Photonics is widely regarded as the key enabling technology of the 21st century and its application and use in many scientific and industrial fields is accelerated though Photonic Integrated Circuits (PICs), which combine many optical components into a miniaturized chip format. Similar to electronic ICs, PICs are revolutionizing areas such as healthcare, communication and sensing and have the potential to be disruptive to the whole society. These technologies are receiving major investments through the PhotonDelta National Growth Fund program, with multiple new positions in integrated photonics. https://www.tue.nl/en/working-at-tue/scientific-staff/become-a-researcher-in-integrated-photonics?utm_id=photonics&cHash=de0b5db3cbc804409bbb186ef312d135
This is a large program involving the leading industry, research institutes and universities in the Netherlands.Environment
The positions are in the Photonic Integration Research Group, www.tue.nl/phi
which is a part of the Eindhoven Hendrik Casimir Institute (EHCI) www.tue.nl/ehci
. Our strong supporting infrastructure of laboratories, clean room infrastructure www.tue.nl/nanolab
and technology know-how allows you to focus on your research and generate new opportunities for collaboration and growth. We believe we can only be world class if our researchers are doing well and feeling good.
The Eindhoven Brainport region, where we are located, is recognized as one of the most important regions in Europe for high-tech developments by the EU. Regional focus on specific technologies creates specific ecosystems to cooperate and commercialize technologies such as integrated photonics, high-tech systems and quantum technology.
We believe that professional development comes hand-in-hand with personal development. Therefore, you will also have access to high-quality training programs on general skills and topics related to research and valorization.
3 PhD/PD positions - Photonic integrated circuits for sensors in health and agrifood
Photonics is widely regarded as the key enabling technology of the 21st century. It has a wide range of applications, ranging from optical communications, enabling our current internet, to advanced imaging and metrology tools. Sensors in particular can benefit from photonic techniques, such as spectroscopy, optical fiber sensing and medical imaging.
Photonic integrated circuits (PICs) bring together all kinds of optical functionalities together on a single chip. These functionalities include lasers, modulators, photodetectors, and all kinds of passive components, such as waveguides and optical filters. This allows for low cost, size, weight and power consumption sensing solutions. In principle this could make a wide range of sensors ubiquitous, enabling the next stage in our information society: anywhere, anytime, anyplace!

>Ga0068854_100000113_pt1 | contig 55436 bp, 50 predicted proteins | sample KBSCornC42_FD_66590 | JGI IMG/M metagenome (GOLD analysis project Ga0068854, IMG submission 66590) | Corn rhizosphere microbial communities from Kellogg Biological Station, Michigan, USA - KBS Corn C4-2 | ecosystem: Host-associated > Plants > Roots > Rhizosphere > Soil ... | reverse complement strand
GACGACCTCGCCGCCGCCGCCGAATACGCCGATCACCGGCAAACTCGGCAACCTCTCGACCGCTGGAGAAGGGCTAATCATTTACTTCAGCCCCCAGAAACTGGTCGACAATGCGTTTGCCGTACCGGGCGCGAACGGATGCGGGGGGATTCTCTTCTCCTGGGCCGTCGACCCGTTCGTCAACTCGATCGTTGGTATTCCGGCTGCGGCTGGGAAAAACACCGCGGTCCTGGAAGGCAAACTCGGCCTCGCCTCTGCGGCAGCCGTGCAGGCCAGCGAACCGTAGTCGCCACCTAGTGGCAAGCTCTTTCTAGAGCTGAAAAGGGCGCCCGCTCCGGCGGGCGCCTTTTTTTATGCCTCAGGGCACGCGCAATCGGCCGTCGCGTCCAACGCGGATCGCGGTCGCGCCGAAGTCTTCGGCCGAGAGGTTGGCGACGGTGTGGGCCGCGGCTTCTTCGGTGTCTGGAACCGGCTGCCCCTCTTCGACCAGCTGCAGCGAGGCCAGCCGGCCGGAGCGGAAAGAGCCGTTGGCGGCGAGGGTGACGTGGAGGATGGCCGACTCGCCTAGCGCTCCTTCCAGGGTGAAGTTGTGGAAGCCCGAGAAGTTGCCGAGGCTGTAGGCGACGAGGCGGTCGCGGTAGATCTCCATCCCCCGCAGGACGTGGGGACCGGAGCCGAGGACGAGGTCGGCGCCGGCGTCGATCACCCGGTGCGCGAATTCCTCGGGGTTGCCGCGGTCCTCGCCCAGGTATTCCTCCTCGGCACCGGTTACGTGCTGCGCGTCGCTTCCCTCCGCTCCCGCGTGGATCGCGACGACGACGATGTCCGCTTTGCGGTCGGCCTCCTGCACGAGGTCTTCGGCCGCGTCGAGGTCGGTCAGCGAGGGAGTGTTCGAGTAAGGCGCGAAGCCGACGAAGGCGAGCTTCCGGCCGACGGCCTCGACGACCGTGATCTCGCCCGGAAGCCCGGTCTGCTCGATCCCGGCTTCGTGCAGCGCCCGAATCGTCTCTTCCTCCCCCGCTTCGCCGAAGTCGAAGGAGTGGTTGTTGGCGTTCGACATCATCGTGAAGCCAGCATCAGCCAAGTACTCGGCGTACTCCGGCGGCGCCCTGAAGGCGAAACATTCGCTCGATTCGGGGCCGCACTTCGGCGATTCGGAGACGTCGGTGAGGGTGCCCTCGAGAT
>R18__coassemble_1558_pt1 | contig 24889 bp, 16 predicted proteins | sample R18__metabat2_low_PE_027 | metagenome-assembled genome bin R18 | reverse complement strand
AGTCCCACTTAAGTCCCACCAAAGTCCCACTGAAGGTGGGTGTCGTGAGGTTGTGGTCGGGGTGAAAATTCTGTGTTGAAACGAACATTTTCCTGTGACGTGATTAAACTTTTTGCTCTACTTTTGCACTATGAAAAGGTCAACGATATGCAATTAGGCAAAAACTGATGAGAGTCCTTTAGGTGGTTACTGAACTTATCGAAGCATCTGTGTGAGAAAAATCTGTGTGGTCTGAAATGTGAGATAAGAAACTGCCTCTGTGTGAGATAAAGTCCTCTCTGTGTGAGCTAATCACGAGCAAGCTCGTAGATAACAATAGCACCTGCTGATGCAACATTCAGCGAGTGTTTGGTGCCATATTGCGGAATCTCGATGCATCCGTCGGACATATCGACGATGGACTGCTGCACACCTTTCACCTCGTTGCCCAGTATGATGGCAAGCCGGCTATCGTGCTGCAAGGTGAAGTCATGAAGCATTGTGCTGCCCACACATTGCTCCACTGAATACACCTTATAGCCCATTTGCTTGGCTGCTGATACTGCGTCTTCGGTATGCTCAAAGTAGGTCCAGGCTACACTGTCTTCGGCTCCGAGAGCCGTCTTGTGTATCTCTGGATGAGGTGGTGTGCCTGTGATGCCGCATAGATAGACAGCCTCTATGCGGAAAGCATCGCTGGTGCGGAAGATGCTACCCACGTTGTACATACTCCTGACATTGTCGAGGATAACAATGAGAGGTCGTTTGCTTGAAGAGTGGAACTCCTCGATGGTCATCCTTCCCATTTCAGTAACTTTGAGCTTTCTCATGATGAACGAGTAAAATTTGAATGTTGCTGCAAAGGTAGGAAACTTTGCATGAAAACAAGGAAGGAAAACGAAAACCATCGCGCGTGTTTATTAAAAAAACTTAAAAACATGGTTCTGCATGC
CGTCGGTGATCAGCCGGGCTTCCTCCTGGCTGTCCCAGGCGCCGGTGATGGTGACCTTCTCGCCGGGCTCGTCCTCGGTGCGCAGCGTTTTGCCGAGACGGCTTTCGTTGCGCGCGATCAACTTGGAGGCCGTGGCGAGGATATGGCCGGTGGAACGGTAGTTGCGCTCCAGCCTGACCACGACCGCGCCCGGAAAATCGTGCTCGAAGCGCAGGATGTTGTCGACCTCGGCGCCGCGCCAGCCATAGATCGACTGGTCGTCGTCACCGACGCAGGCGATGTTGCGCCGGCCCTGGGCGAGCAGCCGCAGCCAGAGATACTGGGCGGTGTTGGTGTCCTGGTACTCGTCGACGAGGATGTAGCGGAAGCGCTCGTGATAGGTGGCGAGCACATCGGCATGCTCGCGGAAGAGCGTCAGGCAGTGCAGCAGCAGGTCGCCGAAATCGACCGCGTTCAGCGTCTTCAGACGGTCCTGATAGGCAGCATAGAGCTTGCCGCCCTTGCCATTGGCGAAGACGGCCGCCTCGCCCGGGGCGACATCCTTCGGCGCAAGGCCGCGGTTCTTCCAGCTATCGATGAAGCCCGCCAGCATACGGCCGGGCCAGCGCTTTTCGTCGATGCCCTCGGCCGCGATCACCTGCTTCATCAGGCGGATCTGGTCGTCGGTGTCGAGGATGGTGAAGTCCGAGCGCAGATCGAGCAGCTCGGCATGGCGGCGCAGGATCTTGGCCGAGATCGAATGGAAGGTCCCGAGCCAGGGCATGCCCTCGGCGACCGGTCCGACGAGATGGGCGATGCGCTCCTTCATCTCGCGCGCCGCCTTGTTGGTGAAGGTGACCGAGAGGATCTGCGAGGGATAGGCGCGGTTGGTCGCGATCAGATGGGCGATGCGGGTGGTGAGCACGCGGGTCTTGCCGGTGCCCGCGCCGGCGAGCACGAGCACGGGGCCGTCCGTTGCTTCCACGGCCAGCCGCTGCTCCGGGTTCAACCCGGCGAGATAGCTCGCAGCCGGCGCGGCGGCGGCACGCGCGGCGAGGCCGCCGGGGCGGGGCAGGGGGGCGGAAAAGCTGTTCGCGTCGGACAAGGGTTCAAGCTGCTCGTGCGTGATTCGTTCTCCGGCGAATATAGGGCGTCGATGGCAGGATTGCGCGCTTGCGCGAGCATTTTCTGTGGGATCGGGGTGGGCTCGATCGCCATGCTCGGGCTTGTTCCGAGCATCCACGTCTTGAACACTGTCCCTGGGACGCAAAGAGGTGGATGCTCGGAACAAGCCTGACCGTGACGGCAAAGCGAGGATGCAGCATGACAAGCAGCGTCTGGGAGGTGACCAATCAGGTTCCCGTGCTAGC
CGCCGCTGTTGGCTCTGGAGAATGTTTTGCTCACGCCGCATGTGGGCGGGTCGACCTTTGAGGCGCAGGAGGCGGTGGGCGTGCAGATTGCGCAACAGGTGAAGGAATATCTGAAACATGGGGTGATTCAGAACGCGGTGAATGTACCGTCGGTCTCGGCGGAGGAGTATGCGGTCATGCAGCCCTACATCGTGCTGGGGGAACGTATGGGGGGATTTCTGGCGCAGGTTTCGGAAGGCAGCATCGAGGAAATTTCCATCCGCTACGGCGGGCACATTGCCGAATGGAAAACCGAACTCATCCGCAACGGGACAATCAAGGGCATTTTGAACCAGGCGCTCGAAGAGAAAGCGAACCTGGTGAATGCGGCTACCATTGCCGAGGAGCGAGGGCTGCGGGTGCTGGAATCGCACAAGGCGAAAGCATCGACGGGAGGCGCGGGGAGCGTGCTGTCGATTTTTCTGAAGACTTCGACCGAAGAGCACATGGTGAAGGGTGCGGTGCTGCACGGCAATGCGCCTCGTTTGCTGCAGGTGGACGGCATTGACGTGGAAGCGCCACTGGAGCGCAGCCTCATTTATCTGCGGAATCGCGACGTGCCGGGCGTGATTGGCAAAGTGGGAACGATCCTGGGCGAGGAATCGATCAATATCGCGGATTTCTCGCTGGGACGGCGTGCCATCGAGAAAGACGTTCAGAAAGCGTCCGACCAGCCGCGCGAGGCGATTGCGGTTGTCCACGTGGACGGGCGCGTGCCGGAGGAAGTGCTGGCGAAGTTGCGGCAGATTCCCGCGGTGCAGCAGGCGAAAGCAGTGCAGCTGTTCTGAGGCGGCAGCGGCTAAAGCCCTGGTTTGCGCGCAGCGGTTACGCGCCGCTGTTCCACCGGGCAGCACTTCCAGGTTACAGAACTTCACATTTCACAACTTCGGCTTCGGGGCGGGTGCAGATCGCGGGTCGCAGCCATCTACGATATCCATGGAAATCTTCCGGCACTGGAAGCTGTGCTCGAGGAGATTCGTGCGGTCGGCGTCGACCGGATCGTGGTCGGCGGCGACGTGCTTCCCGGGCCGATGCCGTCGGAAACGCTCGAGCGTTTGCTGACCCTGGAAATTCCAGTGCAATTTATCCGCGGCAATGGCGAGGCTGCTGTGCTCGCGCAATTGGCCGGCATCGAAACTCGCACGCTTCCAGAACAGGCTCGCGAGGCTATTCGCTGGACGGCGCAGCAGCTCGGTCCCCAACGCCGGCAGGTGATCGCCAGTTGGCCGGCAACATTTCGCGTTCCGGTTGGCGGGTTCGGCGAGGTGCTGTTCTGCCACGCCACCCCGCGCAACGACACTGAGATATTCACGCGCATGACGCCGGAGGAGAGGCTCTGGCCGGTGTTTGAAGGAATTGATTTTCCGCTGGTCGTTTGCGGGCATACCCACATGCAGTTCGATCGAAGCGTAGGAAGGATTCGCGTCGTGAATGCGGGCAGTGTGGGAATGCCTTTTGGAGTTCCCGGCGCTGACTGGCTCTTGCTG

PIC technology is now mature enough to provide the backbone of the fiber-optic internet, but most of its implementations are only in the field of communications. Sensors require a vastly different set of target metrics, such as continuous tunable lasers, over larger wavelength ranges, and at (far) lower noise levels. This requires novel concepts and PIC designs. More specific, the three positions will be looking at
Position 1 - Ultra-low-noise tunable lasers for environmental gas sensing, such as methane, ammonia and CO2, for zero-emission agriculture
- You will pursue new concepts for tunable lasers, to avoid any discontinuities in tuning. Original experimental techniques will be designed to analyze and verify this performance. New control schemes, possibly based on AI/machine-learning algorithms, will be developed to achieve the ultimate limits in low-noise operation.
Position 2 - Wide-bandwidth optical sources for optical coherence tomography, using new techniques like Fourier-domain mode-locking
- Medical imaging techniques require a wide optical bandwidth and very fast tuning of a laser, for in-vivo imaging. Semiconductor based mode-locked lasers are an interesting option, but their optical bandwidth is currently too limited. Your goal will be to realize the first fully integrated Fourier-domain mode-locked laser. The goal is to obtain ultimate control of the output spectrum of such a laser. This will be achieved by careful analysis of the laser cavity dispersion and developing novel tunable intracavity filters.
Position 3 - Chips for single-molecule sensors, for biomedical applications, where we will explore the feasibility of a fully integrated approach, including low-cost read-outs
- The use of integrated interferometric structures for biosensing is well established. Such chips can be cheap and dispensable. However, read-out is still done by external optics and lasers, which limits the use in many points-of-need (e.g., at home testing) and eventually leads to an expensive total solution. You will explore the opportunities to integrate the read-out optics on the same PIC. Creative and smart solutions need to be found, by clever combination of PIC layout and signal processing, such as wavelength-modulation spectroscopy, to end up with robust and easy-to-control PICs.
For all three positions, you will connect the application requirements to the state of the art PIC platforms available from our partners, and come up with unique and novel designs, to push the boundaries of PIC technology and enable the next generations of various sensors. You will further experimentally characterize these PICs in our optical labs. In doing this, you will make the PIC technology ready for transfer to the industry, after the project. A good amount of interaction with the industry, especially in the Brainport Eindhoven region, can be expected during the project.